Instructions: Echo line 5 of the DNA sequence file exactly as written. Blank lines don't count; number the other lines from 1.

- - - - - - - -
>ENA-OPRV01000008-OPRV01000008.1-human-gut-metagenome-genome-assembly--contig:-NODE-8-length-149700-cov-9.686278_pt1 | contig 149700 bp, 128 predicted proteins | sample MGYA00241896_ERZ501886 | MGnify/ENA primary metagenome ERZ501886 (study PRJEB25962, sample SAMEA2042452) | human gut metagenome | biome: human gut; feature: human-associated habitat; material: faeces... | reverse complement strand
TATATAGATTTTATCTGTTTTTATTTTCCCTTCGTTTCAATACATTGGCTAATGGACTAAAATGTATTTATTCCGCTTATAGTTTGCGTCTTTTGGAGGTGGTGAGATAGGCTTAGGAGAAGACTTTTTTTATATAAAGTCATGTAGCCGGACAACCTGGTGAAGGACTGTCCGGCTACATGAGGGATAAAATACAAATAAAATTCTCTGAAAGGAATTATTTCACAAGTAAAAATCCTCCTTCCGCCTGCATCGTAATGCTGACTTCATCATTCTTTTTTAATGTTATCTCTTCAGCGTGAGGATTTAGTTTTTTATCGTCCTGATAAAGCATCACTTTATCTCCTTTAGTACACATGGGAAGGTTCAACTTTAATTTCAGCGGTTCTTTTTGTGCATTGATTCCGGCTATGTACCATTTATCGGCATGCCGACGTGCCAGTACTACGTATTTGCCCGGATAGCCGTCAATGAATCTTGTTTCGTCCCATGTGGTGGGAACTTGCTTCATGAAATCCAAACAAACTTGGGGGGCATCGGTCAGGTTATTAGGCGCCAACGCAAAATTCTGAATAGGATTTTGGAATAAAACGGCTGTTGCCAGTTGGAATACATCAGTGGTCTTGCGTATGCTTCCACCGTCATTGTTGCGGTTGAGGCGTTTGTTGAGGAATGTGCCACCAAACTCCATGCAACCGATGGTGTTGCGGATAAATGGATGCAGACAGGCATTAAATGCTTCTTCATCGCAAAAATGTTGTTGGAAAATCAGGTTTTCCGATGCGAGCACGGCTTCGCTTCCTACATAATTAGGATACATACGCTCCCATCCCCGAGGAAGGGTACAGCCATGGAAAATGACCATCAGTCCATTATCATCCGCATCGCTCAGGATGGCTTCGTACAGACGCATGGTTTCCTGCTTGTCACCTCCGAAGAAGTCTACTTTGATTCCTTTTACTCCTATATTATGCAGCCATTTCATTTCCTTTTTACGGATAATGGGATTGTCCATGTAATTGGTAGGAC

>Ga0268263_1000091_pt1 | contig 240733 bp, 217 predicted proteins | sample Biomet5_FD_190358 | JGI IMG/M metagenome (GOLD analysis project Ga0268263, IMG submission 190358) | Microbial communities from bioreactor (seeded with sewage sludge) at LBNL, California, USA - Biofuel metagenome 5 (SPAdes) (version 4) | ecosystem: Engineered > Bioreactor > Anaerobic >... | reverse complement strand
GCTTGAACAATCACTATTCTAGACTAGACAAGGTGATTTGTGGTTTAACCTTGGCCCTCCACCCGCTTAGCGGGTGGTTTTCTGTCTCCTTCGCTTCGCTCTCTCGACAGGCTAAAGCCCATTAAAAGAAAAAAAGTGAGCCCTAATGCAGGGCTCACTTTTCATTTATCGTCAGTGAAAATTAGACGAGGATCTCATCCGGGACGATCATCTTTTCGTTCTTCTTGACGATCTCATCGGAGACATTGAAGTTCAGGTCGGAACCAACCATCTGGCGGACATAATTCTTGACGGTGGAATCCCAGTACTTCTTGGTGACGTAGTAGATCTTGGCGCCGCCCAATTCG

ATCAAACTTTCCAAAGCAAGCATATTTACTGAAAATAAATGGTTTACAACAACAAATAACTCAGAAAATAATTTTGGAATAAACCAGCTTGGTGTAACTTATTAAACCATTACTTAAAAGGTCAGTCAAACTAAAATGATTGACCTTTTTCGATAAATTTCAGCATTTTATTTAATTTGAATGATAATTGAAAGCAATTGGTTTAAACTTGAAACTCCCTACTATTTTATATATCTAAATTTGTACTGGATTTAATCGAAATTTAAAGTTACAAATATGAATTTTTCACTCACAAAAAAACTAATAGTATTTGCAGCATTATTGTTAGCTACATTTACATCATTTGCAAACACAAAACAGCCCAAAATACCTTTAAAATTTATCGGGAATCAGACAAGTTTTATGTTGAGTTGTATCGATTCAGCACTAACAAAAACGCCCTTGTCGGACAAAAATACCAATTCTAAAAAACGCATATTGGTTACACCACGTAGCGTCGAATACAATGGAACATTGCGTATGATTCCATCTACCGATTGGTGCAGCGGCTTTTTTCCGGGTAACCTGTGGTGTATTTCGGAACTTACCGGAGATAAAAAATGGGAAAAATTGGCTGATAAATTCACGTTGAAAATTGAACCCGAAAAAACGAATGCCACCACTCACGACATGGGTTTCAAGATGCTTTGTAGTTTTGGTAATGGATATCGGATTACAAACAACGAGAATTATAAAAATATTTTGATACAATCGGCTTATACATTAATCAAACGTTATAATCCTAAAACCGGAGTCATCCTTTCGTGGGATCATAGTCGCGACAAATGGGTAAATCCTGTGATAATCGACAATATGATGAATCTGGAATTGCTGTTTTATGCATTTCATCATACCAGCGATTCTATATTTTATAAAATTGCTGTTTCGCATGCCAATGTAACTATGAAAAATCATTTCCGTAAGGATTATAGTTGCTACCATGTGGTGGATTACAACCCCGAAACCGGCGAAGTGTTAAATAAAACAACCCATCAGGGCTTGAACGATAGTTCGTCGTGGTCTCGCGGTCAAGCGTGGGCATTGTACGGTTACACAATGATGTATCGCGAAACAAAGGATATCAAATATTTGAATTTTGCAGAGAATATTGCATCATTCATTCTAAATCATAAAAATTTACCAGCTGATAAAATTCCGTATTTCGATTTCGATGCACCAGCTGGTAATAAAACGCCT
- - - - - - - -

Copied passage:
ATCAAACTTTCCAAAGCAAGCATATTTACTGAAAATAAATGGTTTACAACAACAAATAACTCAGAAAATAATTTTGGAATAAACCAGCTTGGTGTAACTTATTAAACCATTACTTAAAAGGTCAGTCAAACTAAAATGATTGACCTTTTTCGATAAATTTCAGCATTTTATTTAATTTGAATGATAATTGAAAGCAATTGGTTTAAACTTGAAACTCCCTACTATTTTATATATCTAAATTTGTACTGGATTTAATCGAAATTTAAAGTTACAAATATGAATTTTTCACTCACAAAAAAACTAATAGTATTTGCAGCATTATTGTTAGCTACATTTACATCATTTGCAAACACAAAACAGCCCAAAATACCTTTAAAATTTATCGGGAATCAGACAAGTTTTATGTTGAGTTGTATCGATTCAGCACTAACAAAAACGCCCTTGTCGGACAAAAATACCAATTCTAAAAAACGCATATTGGTTACACCACGTAGCGTCGAATACAATGGAACATTGCGTATGATTCCATCTACCGATTGGTGCAGCGGCTTTTTTCCGGGTAACCTGTGGTGTATTTCGGAACTTACCGGAGATAAAAAATGGGAAAAATTGGCTGATAAATTCACGTTGAAAATTGAACCCGAAAAAACGAATGCCACCACTCACGACATGGGTTTCAAGATGCTTTGTAGTTTTGGTAATGGATATCGGATTACAAACAACGAGAATTATAAAAATATTTTGATACAATCGGCTTATACATTAATCAAACGTTATAATCCTAAAACCGGAGTCATCCTTTCGTGGGATCATAGTCGCGACAAATGGGTAAATCCTGTGATAATCGACAATATGATGAATCTGGAATTGCTGTTTTATGCATTTCATCATACCAGCGATTCTATATTTTATAAAATTGCTGTTTCGCATGCCAATGTAACTATGAAAAATCATTTCCGTAAGGATTATAGTTGCTACCATGTGGTGGATTACAACCCCGAAACCGGCGAAGTGTTAAATAAAACAACCCATCAGGGCTTGAACGATAGTTCGTCGTGGTCTCGCGGTCAAGCGTGGGCATTGTACGGTTACACAATGATGTATCGCGAAACAAAGGATATCAAATATTTGAATTTTGCAGAGAATATTGCATCATTCATTCTAAATCATAAAAATTTACCAGCTGATAAAATTCCGTATTTCGATTTCGATGCACCAGCTGGTAATAAAACGCCT